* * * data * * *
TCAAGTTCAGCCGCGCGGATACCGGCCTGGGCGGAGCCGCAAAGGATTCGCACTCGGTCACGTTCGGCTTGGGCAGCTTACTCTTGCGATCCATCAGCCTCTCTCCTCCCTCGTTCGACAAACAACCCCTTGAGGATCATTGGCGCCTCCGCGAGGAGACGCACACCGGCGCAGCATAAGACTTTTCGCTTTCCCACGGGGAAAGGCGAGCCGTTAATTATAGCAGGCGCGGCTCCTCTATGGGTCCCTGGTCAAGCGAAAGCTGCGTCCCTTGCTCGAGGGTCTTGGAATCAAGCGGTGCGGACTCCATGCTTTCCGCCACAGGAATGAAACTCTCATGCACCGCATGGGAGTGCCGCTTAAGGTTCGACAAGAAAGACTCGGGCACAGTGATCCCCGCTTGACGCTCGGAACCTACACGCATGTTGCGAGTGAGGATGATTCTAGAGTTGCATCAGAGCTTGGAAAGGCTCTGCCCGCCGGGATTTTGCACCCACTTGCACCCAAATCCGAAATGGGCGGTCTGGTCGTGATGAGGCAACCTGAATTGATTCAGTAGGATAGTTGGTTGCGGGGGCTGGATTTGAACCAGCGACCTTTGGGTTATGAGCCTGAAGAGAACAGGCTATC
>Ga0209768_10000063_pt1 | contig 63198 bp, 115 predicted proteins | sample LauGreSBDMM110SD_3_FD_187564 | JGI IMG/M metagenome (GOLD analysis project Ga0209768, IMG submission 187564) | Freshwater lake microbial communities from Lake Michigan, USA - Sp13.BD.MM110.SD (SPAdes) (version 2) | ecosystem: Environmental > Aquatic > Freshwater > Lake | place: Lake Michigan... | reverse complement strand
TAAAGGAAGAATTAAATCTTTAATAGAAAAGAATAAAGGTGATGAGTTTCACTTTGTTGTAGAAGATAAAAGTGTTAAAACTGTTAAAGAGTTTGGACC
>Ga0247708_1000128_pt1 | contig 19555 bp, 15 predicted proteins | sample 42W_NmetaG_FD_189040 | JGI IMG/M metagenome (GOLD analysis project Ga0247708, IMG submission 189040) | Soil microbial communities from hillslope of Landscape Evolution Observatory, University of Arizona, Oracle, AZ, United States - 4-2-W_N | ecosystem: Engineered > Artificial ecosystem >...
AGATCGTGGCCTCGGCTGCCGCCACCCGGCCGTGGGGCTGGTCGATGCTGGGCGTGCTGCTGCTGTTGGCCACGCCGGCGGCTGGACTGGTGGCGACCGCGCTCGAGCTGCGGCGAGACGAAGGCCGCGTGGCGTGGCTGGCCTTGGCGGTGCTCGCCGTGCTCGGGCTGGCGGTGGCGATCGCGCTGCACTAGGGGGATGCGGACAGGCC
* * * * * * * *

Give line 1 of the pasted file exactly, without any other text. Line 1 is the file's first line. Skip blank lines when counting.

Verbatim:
TCAAGTTCAGCCGCGCGGATACCGGCCTGGGCGGAGCCGCAAAGGATTCGCACTCGGTCACGTTCGGCTTGGGCAGCTTACTCTTGCGATCCATCAGCCTCTCTCCTCCCTCGTTCGACAAACAACCCCTTGAGGATCATTGGCGCCTCCGCGAGGAGACGCACACCGGCGCAGCATAAGACTTTTCGCTTTCCCACGGGGAAAGGCGAGCCGTTAATTATAGCAGGCGCGGCTCCTCTATGGGTCCCTGGTCAAGCGAAAGCTGCGTCCCTTGCTCGAGGGTCTTGGAATCAAGCGGTGCGGACTCCATGCTTTCCGCCACAGGAATGAAACTCTCATGCACCGCATGGGAGTGCCGCTTAAGGTTCGACAAGAAAGACTCGGGCACAGTGATCCCCGCTTGACGCTCGGAACCTACACGCATGTTGCGAGTGAGGATGATTCTAGAGTTGCATCAGAGCTTGGAAAGGCTCTGCCCGCCGGGATTTTGCACCCACTTGCACCCAAATCCGAAATGGGCGGTCTGGTCGTGATGAGGCAACCTGAATTGATTCAGTAGGATAGTTGGTTGCGGGGGCTGGATTTGAACCAGCGACCTTTGGGTTATGAGCCTGAAGAGAACAGGCTATC